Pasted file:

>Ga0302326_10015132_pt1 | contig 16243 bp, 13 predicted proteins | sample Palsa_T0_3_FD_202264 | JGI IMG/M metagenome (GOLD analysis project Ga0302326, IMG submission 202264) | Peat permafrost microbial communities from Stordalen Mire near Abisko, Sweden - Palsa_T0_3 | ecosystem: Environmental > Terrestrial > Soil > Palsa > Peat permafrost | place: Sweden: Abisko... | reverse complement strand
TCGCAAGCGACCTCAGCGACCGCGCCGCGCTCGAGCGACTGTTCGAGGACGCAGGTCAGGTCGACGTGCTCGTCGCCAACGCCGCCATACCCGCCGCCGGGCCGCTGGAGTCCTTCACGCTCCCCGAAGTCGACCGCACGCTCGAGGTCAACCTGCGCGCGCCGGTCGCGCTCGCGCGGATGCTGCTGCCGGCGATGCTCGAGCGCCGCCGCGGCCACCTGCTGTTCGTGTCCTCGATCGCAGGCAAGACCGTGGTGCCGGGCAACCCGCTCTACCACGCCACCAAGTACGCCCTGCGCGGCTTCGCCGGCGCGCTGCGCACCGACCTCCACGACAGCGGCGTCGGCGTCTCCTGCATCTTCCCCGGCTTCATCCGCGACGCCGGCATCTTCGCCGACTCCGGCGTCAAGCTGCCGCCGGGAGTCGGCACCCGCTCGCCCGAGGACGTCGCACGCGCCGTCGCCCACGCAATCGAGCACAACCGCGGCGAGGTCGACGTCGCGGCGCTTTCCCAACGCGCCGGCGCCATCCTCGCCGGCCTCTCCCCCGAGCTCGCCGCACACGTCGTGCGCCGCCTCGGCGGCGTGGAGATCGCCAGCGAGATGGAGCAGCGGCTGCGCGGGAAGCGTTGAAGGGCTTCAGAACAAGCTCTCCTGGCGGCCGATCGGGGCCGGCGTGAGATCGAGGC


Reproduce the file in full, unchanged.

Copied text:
>Ga0302326_10015132_pt1 | contig 16243 bp, 13 predicted proteins | sample Palsa_T0_3_FD_202264 | JGI IMG/M metagenome (GOLD analysis project Ga0302326, IMG submission 202264) | Peat permafrost microbial communities from Stordalen Mire near Abisko, Sweden - Palsa_T0_3 | ecosystem: Environmental > Terrestrial > Soil > Palsa > Peat permafrost | place: Sweden: Abisko... | reverse complement strand
TCGCAAGCGACCTCAGCGACCGCGCCGCGCTCGAGCGACTGTTCGAGGACGCAGGTCAGGTCGACGTGCTCGTCGCCAACGCCGCCATACCCGCCGCCGGGCCGCTGGAGTCCTTCACGCTCCCCGAAGTCGACCGCACGCTCGAGGTCAACCTGCGCGCGCCGGTCGCGCTCGCGCGGATGCTGCTGCCGGCGATGCTCGAGCGCCGCCGCGGCCACCTGCTGTTCGTGTCCTCGATCGCAGGCAAGACCGTGGTGCCGGGCAACCCGCTCTACCACGCCACCAAGTACGCCCTGCGCGGCTTCGCCGGCGCGCTGCGCACCGACCTCCACGACAGCGGCGTCGGCGTCTCCTGCATCTTCCCCGGCTTCATCCGCGACGCCGGCATCTTCGCCGACTCCGGCGTCAAGCTGCCGCCGGGAGTCGGCACCCGCTCGCCCGAGGACGTCGCACGCGCCGTCGCCCACGCAATCGAGCACAACCGCGGCGAGGTCGACGTCGCGGCGCTTTCCCAACGCGCCGGCGCCATCCTCGCCGGCCTCTCCCCCGAGCTCGCCGCACACGTCGTGCGCCGCCTCGGCGGCGTGGAGATCGCCAGCGAGATGGAGCAGCGGCTGCGCGGGAAGCGTTGAAGGGCTTCAGAACAAGCTCTCCTGGCGGCCGATCGGGGCCGGCGTGAGATCGAGGC